elisa_rolle (elisa_rolle) wrote,
elisa_rolle
elisa_rolle

Leather Nights by Patricia Logan

Sometime reading this book I had the thought swirling in my mind, wow, isn’t it a bit too much? Too much instant-love, too much sudden passion, too much feelings, too much romance… and then I realized I was slightly complaining of what I usually complain is overlooked in the romance genre. Maybe my odd reaction was due to the fact that the two main characters are both hot and hunky men, and then I realized that I was a snob: why hot and hunky men can’t be overly romantic? After all, that was the same first reaction I had to a G.A. Hauser’s book, and we well know how she became an icon of the M/M genre, and so my advice is, if you like her genre, probably you will like also this novel.

Let me explain a little the points that in a way I both like and let me perplexed: Jake is a recently widower with two teenager kids; he had the perfect 2.5 family, a soccer mom wife and a high-paid job in finance; he was happy and thought nothing could go wrong; but economy and cancer took away from him both job than wife and now he is relocating in Texas, where a distant relative left him a ranch. All right, how nice and convenient that at the same time he is losing his Californian mansion, he inherited a full-paid ranch-style home in Texas. Not only that but he is able to work from home, so that he can take care of his two kids. Well, Jake is a very lucky man.

As soon as he steps into town, he meets wet-dream hot-biker Native-American Cade, the dad of one of his daughter’s schoolmates. Now Jake was never gay, aside from some experimenting in college with his roommate (and that is another thing I’d like to understand: Jake married at 19 years old and had the first son at 22; but he said he has never cheated on his wife… so when the experimenting happened? Between 17 and 19 years old I suppose), but as soon as he sees Cade, he falls over heels for the hot-man and it’s not long that the two are speaking of love and using tender nick-names. If I want to find a logical reason for this sudden turn of Jake from mourning widower to starry-eyed lover, I can only think that he was so much in love with his wife that he cannot bear the thought to have another woman in his life, and so he is able to truly love again only someone who is completely different from his wife. And sincerely as second best option Cade is a hell-hot of choice.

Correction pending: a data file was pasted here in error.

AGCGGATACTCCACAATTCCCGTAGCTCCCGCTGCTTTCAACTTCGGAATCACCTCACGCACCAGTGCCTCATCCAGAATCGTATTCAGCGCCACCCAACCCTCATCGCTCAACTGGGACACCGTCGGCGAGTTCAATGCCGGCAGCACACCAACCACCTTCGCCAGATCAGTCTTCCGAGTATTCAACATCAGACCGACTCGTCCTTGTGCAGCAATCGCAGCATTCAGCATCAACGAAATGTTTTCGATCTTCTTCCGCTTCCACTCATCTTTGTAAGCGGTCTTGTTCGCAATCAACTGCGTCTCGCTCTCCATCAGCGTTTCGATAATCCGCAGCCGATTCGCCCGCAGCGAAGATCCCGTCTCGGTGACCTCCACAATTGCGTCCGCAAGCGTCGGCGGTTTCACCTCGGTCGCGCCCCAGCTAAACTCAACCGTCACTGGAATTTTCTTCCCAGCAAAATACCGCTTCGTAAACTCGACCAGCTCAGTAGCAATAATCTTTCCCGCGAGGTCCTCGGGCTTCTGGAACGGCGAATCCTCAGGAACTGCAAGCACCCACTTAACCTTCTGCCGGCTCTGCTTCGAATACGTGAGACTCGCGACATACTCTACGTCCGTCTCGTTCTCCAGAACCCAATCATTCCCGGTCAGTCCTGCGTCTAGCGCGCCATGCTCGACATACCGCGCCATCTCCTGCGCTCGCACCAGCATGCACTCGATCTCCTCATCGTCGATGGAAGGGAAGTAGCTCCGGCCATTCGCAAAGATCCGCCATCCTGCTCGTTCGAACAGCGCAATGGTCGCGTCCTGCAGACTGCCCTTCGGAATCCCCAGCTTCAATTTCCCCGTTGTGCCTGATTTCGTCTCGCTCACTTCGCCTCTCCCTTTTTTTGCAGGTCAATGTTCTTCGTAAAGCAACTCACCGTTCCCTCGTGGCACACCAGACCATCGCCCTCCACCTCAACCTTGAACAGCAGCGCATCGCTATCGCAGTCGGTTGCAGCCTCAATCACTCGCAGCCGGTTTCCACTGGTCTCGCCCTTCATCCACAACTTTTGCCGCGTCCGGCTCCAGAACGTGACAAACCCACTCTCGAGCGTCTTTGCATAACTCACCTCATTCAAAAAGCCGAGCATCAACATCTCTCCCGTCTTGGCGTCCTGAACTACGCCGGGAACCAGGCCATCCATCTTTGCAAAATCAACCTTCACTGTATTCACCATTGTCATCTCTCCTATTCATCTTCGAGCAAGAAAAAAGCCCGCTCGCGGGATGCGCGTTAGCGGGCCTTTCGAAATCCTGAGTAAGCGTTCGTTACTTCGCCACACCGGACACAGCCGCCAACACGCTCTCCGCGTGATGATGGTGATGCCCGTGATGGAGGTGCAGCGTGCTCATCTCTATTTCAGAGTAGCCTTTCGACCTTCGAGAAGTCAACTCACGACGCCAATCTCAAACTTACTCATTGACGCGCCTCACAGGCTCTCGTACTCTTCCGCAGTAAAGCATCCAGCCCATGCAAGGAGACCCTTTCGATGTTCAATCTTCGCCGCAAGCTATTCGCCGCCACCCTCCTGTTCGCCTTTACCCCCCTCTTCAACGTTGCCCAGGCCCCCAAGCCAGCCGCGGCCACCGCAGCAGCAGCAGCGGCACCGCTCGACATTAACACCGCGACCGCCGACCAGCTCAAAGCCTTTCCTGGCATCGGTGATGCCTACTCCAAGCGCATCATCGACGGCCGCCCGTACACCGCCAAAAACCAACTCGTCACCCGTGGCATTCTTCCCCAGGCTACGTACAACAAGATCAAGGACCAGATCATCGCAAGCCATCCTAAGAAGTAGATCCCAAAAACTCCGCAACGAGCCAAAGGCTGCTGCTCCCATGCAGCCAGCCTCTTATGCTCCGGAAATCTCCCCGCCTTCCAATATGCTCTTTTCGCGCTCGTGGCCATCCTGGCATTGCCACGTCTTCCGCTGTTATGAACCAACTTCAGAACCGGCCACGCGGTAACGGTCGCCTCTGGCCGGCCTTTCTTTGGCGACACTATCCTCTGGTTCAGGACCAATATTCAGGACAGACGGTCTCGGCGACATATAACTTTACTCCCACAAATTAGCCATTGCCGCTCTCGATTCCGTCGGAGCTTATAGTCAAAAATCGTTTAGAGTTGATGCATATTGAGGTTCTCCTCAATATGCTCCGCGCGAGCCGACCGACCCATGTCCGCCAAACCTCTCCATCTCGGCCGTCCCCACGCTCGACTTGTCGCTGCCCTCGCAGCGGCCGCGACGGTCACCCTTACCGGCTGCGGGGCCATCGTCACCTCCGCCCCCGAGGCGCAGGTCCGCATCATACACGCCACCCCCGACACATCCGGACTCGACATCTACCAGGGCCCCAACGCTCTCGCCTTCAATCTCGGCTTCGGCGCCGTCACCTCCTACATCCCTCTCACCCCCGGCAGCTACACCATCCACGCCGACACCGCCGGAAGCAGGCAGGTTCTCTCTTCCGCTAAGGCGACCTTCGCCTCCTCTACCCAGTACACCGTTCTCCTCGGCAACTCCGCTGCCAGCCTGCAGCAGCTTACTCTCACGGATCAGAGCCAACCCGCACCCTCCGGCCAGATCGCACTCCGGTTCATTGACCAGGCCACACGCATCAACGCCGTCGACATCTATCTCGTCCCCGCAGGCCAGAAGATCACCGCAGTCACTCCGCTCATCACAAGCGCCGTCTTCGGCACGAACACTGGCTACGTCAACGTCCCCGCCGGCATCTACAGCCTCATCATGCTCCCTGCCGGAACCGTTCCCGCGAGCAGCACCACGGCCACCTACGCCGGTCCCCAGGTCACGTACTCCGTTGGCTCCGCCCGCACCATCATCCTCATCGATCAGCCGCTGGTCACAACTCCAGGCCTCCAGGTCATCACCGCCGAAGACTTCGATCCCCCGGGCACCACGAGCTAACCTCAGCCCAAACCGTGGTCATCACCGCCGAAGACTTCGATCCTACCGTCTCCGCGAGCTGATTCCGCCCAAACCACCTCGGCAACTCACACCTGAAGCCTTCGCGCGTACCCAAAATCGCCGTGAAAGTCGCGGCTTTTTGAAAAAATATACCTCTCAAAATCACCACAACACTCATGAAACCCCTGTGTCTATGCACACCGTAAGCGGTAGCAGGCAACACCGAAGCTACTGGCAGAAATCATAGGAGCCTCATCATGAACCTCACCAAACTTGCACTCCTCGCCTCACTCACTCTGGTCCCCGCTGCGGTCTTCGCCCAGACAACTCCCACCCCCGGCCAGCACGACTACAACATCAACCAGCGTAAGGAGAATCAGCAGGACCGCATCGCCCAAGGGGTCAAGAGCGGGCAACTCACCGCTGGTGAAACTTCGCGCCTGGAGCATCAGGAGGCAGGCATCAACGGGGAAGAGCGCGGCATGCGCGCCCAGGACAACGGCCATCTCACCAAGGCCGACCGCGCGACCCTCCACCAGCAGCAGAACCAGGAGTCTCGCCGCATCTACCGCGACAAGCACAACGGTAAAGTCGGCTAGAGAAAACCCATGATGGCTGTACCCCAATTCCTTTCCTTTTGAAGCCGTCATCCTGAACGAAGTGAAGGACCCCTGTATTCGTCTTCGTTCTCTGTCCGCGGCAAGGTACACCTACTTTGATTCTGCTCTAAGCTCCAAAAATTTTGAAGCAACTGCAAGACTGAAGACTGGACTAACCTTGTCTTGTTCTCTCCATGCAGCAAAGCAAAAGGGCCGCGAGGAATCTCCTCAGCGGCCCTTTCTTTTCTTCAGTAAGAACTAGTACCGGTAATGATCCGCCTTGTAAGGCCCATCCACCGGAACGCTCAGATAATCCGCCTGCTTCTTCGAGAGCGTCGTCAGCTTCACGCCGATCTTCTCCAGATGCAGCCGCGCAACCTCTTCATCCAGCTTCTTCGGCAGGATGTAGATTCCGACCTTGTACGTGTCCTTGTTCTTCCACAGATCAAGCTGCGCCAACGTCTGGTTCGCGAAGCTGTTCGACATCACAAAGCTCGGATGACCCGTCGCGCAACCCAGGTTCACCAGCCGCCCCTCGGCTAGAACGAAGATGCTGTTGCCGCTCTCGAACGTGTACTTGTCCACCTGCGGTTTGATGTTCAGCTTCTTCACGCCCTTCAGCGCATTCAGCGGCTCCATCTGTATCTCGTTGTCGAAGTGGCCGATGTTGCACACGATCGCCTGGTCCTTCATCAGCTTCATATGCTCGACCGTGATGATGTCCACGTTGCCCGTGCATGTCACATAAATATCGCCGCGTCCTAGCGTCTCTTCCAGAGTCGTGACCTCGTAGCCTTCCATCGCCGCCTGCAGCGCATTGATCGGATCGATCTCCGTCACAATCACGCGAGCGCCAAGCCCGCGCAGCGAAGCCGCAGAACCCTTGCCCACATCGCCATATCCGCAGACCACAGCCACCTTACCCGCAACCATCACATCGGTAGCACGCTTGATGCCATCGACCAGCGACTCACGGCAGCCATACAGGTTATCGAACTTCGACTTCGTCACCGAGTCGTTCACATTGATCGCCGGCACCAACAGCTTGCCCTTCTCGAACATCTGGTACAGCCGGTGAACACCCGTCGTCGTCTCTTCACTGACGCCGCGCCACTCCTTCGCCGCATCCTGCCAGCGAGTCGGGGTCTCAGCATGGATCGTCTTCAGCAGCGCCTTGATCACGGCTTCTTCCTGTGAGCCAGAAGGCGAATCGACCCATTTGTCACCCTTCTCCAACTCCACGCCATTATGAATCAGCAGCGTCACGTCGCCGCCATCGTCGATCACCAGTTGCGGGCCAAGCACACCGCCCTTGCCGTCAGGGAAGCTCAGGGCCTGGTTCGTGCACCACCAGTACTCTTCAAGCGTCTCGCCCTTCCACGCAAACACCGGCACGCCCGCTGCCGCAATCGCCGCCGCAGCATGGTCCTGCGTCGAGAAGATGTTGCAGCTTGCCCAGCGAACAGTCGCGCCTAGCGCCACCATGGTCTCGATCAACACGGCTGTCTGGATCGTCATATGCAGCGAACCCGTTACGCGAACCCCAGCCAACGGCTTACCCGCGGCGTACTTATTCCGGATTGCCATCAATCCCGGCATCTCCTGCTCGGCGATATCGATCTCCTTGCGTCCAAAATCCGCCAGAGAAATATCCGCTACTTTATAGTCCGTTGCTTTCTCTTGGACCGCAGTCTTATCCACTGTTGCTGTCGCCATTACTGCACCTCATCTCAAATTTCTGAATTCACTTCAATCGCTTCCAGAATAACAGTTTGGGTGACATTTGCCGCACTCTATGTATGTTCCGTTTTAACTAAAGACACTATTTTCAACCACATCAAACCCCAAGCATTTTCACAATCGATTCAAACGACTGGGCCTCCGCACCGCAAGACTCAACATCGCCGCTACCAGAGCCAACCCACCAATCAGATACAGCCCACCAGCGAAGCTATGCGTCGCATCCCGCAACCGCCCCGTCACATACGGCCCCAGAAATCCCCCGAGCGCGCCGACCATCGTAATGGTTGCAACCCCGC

But for the two lovers things are not easy with the townsfolk. This is the last point that rang a bit strange on my ears, Cade was living in the small-town apparently without much trouble, he has good friends, a thriving business, and even temporary boyfriends (never lasting long truth be told). But as soon as he got serious with a man, people in the town cry scandal. Again what I can think is that, as far as Cade was more or less adopting a Don’t tell Don’t ask philosophy, and his partners were passing strangers, or closeted men, then the townsfolk was happy to ignore him. An open relationship with another single, and male, parent was not acceptable.

As my reference to the love at first sight point and the similarity to the Hauser’s novel could let you think, there is plenty of sex in the novel, and also very “vocal”: the two men like to talk and like to get messy, always of course remembering that they have teenager kids around, and so late morning sex, while the children are at school, is a must. Indeed their being parents, and having a family, is another strong point of the story, and another lucky point for them: I would bet every parent would like to have such wonderful kids like Grace, Thad and Sparrow, maybe they seem a little too old for their age, but that is probably due to the drama they have witnessed at such young age.

http://www.torquerebooks.com/index.php?main_page=product_info&products_id=2774

Amazon Kindle: Leather Nights
Publisher: Screwdriver (August 25, 2010)

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http://www.librarything.com/catalog_bottom.php?tag=reading list&view=elisa.rolle
Tags: author: patricia logan, genre: contemporary, length: novel, review, theme: gay for you, theme: multicultural, theme: virgins
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